To the mama questioning herself—your instincts are right on, according to science

You do, in fact, know just what you’re doing.

To the mama questioning herself—your instincts are right on, according to science

Motherhood is a science.

Yes, the act of carrying a newborn while holding your toddler’s hand while on the phone with your mother-in-law while at the grocery store and mentally crafting an email to your boss is an art—(and you do it gracefully, we might add).

But the actual act of mothering is deeply engrained in our brains and bodies. Our response to our children is primal, and the way care for them is innate.

In other words, you’ve so got this.

Whether you’ve been around kids your entire life, or your baby is the first one you’ve ever held, in your core you know exactly what you’re doing.


Parenting has always been hard, but there’s something particularly hard about becoming a parent now—we have so much information at our fingertips. And while generally speaking this is a good thing, it can also make being a parent very, very stressful.

How do we know which sleep training strategy to use (if any) when there are So. Many. Out. There?

How do we know how to get our child to eat more vegetables when every expert tells us something different?

How do we navigate a world of valuable, insightful research when our heads are spinning, and our bodies are just so tired?

We listen to our guts, and we follow our hearts.

You intuitively know what your child needs. Those are not just comforting words, it’s science.

For example—

The way you talk to your baby.

When you talk to your baby, do you instinctively use that sing-songy, Disney princess voice? What about raising your eyebrows and making big, I’m-so-in-love-with-you eyes when you look at her?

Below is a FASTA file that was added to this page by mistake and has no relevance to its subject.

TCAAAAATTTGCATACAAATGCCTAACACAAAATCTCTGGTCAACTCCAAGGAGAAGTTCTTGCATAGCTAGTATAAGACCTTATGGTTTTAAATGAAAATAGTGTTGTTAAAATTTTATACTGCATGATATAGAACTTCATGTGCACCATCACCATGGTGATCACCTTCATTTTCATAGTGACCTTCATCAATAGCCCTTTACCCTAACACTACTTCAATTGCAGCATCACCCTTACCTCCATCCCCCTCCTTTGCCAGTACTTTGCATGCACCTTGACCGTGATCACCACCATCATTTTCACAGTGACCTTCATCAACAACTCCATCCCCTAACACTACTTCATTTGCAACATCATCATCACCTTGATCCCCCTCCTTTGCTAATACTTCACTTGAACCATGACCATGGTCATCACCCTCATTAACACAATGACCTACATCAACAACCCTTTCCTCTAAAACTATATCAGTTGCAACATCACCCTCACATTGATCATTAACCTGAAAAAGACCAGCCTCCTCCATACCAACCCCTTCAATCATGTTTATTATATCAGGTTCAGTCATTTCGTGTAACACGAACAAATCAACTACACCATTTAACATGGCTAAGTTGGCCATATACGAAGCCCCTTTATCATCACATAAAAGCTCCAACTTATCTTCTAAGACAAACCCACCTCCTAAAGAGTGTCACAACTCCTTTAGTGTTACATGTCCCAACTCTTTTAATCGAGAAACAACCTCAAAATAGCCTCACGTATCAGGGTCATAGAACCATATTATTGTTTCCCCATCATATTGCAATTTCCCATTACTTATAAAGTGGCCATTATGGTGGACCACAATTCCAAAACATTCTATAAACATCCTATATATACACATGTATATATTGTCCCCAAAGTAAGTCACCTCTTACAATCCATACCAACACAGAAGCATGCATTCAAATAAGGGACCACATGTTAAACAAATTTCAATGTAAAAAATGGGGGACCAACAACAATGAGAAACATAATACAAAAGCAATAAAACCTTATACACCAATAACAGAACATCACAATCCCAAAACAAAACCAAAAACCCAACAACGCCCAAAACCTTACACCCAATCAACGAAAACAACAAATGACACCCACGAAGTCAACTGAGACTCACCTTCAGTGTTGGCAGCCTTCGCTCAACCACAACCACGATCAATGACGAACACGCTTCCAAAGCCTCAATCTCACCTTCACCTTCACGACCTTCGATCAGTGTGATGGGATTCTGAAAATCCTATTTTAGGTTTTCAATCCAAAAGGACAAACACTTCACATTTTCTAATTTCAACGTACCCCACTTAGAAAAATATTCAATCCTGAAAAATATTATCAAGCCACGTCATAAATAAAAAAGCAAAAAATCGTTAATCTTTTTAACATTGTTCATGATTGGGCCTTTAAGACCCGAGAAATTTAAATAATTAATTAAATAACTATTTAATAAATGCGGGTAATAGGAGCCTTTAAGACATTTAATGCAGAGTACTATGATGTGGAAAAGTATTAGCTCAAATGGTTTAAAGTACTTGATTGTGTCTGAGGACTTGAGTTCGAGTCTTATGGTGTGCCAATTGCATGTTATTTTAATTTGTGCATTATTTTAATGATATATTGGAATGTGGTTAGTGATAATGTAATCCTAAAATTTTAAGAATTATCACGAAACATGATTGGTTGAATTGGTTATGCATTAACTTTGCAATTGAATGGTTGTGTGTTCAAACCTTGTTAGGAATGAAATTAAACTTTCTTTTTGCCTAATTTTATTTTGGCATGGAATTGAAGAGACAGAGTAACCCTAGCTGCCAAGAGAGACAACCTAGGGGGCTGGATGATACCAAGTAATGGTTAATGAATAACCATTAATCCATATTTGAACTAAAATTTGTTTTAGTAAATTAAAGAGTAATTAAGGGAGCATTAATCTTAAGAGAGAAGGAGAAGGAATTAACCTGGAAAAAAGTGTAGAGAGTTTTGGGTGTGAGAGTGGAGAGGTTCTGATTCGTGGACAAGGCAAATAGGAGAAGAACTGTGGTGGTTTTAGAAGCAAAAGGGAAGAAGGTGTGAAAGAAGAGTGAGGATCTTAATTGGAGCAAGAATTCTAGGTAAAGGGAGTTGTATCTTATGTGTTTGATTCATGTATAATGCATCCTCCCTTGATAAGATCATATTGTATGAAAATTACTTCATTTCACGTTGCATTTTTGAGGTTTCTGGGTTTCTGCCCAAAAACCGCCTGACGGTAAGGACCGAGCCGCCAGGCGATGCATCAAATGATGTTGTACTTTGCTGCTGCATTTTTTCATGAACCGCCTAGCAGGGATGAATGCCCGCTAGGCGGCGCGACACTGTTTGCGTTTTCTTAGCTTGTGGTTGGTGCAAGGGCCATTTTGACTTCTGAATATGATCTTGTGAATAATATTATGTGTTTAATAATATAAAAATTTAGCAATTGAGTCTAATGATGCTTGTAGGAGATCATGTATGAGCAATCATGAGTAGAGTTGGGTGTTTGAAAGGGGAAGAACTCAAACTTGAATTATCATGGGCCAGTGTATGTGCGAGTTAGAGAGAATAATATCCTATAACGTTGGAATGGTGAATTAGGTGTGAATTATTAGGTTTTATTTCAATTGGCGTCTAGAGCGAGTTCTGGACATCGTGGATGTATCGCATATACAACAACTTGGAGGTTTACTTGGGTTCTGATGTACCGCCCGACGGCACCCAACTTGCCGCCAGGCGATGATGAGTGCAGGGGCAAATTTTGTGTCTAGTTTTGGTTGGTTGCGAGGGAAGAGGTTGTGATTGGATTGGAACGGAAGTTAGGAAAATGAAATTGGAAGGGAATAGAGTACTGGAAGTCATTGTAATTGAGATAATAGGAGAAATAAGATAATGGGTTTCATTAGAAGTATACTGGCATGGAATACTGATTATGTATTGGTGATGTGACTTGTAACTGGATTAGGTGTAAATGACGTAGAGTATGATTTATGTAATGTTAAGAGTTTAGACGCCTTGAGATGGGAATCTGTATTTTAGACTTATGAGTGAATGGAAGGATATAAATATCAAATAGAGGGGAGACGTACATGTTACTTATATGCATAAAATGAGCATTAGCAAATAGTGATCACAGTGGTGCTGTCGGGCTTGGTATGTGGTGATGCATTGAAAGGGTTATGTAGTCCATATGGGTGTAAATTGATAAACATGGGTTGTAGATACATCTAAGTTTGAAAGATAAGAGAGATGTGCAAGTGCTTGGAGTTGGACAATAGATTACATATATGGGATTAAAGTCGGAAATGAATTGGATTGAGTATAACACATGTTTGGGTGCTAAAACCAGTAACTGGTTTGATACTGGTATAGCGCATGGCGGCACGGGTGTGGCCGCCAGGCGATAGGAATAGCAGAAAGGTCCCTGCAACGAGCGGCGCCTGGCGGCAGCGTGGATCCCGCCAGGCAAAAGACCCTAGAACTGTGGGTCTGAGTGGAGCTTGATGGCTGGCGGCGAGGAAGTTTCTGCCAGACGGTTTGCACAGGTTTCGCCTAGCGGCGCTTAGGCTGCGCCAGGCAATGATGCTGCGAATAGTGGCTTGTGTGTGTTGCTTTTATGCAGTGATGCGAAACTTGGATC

Researchers have found that the way we speak to our babies comes from our intuitive understanding of what they need to develop their language skills. And, the loving faces we make at them (also know as mirroring), has dramatic effects on their brain development as they grow.

The way you respond to your baby.

Does the sound of your baby crying instantly make your body tense? Do you find that you are usually the first person to get up and respond to your crying baby? Even if you don’t know why he’s crying, you feel instantly drawn to go an comfort him?


When mothers hear their babies crying, the part of their brain responsible for preparing the body to speak or move is activated—a phenomenon that exists only in mothers. This means that your baby’s distress triggers your body into action, before you even realize what’s happening.

And if you could easily sleep through your alarm clock blaring right next to your head, but the sound of your baby whimpering down the hall jolts you right out of bed, well that’s your mama brain responding to your baby too.

(P.S. this is true in adoptive mothers, as well).

The way you mom like a boss every day.

Are you the only one in your home that can find your child’s lost shoe? Did you put the keys in the freezer (again) last night, but still remembered to ask your child’s teacher how her cousin’s nephew’s Spider Man birthday party 5 weeks ago was?

Well, that’s science too.

Studies show that mammal mothers have better “object-in-place memory,” which basically means they are better at recognizing and remembering where things are. In nature, this means mama-animals are great at finding food for their little ones. In your house, it means your children will only ever ask YOU to help them find their... everything.

The thing is, mama, you are your child’s expert. And you need to trust yourself.

Absolutely ask your pediatrician for medical advice.

For sure listen when your mother shares valuable insights.

Reach for the latest parenting books when you have questions.

But also believe, really truly believe, just how powerful, smart, intuitive and simply amazing you are—just as you are, in your natural form.

You are fabulous. It’s science.

14 outdoor toys your kids will want to play with beyond summer